- Special Projects
A whistleblower lawsuit says Nan Inc. tried to drive up rail construction claims at taxpayers’ expense.
After the City Council rejected using taxpayer money to pay for legal representation, city employees would have to seek it out on their own.
HART is no longer considering a Plan B in case its pursuit of a public private partnership fails to get rail done.
UPDATED: Yamanoha’s continued employment at HART drew criticism, but rail agency officials won’t say whether he was fired or left voluntarily.
The contractor’s payment denials are among $77 million in freshly rejected rail invoices that didn’t meet state standards for legitimate construction costs.
A new report from the Hawaii Executive Conference details the state’s worsening financial problems, but it doesn’t offer any solutions.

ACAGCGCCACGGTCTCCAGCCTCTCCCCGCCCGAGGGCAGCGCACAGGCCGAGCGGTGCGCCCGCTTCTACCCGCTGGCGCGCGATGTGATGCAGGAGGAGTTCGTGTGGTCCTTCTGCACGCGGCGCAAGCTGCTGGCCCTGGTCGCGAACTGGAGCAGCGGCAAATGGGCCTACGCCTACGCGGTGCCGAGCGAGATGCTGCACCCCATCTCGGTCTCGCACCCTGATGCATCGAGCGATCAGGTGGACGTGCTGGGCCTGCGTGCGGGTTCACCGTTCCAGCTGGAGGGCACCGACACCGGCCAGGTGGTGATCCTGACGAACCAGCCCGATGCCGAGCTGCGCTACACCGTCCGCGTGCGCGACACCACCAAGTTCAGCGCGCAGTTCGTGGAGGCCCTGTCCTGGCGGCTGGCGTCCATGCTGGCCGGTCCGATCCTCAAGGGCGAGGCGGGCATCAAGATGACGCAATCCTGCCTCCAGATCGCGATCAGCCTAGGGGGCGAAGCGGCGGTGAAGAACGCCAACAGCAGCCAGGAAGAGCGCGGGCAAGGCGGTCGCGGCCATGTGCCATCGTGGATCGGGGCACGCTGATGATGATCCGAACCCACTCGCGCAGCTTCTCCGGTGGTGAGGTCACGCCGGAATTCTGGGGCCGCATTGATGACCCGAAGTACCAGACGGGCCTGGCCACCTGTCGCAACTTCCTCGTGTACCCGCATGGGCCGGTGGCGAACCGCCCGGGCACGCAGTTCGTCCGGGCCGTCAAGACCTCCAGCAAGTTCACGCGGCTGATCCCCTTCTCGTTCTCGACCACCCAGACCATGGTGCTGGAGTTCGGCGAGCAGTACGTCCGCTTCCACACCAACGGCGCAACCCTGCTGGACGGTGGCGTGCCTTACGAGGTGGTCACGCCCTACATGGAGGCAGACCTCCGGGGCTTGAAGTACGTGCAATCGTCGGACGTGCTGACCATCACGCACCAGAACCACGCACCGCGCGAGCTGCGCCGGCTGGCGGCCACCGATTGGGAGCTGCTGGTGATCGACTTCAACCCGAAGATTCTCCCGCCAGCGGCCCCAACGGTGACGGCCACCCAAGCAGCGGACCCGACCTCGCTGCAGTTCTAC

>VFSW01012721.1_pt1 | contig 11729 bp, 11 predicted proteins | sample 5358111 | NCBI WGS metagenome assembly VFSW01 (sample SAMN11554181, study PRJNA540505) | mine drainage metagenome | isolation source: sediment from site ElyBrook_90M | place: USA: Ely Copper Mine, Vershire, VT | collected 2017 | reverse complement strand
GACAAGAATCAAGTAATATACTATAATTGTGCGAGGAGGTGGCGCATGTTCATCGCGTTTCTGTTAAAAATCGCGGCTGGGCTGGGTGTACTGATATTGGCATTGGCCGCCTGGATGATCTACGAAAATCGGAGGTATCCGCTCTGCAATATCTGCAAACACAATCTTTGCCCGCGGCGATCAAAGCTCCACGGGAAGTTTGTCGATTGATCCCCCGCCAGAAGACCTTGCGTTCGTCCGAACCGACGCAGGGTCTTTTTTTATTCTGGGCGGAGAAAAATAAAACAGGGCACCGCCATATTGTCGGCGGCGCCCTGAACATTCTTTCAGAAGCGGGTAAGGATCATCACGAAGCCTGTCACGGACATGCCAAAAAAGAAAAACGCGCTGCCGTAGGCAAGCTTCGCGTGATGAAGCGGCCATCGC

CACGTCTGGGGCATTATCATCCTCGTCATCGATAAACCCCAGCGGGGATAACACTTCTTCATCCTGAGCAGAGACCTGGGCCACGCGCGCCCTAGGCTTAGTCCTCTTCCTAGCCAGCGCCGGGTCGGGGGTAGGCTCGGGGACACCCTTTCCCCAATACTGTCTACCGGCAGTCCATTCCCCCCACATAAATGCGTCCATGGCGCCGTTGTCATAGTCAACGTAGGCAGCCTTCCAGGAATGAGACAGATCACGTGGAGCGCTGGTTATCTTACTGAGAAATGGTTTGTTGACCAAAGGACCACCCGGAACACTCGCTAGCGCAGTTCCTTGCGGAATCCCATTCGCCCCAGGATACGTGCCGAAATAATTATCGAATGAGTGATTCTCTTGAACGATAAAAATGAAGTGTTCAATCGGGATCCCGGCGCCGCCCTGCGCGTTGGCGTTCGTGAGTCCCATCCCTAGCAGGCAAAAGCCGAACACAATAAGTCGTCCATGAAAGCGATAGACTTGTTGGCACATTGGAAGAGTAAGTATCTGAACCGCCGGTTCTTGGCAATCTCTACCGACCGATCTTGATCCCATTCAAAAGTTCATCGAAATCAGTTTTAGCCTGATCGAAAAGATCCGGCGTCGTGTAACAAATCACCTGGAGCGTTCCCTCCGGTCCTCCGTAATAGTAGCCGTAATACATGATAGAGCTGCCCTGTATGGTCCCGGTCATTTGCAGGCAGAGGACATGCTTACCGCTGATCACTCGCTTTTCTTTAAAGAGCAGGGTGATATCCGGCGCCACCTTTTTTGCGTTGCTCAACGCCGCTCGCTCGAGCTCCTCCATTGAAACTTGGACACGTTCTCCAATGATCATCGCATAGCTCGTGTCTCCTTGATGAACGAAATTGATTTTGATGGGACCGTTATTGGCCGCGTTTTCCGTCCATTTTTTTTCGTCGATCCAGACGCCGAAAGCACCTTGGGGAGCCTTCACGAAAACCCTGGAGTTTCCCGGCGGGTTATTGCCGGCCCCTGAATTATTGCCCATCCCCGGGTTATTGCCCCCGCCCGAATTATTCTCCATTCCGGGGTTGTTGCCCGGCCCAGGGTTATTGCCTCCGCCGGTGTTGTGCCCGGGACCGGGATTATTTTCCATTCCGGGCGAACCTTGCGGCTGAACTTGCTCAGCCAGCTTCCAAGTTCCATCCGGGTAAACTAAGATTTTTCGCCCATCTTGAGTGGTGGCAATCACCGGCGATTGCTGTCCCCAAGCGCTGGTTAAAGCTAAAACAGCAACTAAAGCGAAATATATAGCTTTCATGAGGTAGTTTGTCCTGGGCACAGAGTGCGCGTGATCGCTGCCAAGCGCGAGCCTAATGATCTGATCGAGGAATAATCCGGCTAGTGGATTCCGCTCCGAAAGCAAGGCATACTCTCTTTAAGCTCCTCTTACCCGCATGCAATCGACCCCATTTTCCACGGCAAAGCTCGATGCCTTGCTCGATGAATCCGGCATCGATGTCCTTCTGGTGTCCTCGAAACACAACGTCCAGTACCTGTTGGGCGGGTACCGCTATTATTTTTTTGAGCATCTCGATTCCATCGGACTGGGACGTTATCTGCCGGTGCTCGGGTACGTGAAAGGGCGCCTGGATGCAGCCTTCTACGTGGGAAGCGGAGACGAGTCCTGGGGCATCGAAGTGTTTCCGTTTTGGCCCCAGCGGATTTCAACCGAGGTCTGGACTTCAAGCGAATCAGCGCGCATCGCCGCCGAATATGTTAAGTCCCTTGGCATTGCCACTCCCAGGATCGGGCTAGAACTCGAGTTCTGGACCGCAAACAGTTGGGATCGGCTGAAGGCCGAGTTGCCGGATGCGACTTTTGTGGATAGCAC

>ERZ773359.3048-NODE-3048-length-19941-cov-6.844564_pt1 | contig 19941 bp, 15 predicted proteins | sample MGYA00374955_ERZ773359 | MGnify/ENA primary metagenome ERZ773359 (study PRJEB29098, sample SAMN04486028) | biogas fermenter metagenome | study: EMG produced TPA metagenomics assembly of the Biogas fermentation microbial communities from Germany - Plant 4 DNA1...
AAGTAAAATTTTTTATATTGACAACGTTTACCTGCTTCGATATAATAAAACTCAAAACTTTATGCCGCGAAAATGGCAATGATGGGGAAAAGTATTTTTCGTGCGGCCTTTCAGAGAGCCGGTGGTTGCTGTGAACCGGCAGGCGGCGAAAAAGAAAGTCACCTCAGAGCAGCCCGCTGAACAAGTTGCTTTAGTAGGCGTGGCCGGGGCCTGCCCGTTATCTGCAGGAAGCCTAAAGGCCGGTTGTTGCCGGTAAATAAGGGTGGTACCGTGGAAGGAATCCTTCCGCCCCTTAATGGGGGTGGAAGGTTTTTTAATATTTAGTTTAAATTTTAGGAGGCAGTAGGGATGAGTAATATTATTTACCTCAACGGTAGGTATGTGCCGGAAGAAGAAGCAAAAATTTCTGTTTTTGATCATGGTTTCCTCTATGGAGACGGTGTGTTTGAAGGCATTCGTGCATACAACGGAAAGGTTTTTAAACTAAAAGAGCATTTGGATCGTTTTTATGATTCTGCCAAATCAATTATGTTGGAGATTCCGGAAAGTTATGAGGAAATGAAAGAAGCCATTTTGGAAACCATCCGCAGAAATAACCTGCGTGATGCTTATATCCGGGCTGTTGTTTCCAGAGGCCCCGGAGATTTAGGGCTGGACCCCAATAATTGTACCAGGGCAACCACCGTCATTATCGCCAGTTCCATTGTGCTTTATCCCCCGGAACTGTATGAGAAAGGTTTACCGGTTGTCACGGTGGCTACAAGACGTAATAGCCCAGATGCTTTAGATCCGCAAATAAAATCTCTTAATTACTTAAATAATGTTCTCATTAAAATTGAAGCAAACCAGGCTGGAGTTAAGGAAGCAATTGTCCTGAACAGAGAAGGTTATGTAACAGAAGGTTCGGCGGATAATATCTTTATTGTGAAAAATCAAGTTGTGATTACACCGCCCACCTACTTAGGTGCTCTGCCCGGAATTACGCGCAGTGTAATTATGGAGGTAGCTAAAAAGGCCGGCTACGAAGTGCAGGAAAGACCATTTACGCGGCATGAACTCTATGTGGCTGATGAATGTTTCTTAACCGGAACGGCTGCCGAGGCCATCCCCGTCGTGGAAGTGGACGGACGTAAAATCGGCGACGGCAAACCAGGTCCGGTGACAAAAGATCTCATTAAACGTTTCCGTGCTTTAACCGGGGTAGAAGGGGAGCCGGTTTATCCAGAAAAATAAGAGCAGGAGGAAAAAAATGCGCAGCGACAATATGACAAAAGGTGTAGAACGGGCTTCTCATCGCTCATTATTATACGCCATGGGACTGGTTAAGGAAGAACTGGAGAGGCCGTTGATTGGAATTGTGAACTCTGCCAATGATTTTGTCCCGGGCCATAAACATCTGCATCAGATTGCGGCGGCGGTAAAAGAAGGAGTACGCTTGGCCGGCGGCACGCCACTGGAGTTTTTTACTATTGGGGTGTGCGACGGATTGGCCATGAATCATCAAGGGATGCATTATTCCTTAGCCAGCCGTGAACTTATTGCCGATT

For years, the agency didn’t follow the proper federal rules moving businesses on the path of the rail line. Those still in charge will spend the next year cleaning up the mess.
The HART board is poised to approve an $18 million deal to resolve about 150 construction claims. More claims on those stations remain.
It’s not clear how the departures have impacted the federal probe that’s ensnared the rail project, if at all.
In removing the Palolo and Makiki valley basins, the corps will focus more heavily on flood control in the Manoa Valley instead.
HART first self-reported its “potential problems” last year. A new federal report shows just how bad those violations actually were.
The city has plans to remove 45 crosswalks deemed unsafe instead of making them safer. But pedestrians can still legally cross at those spots.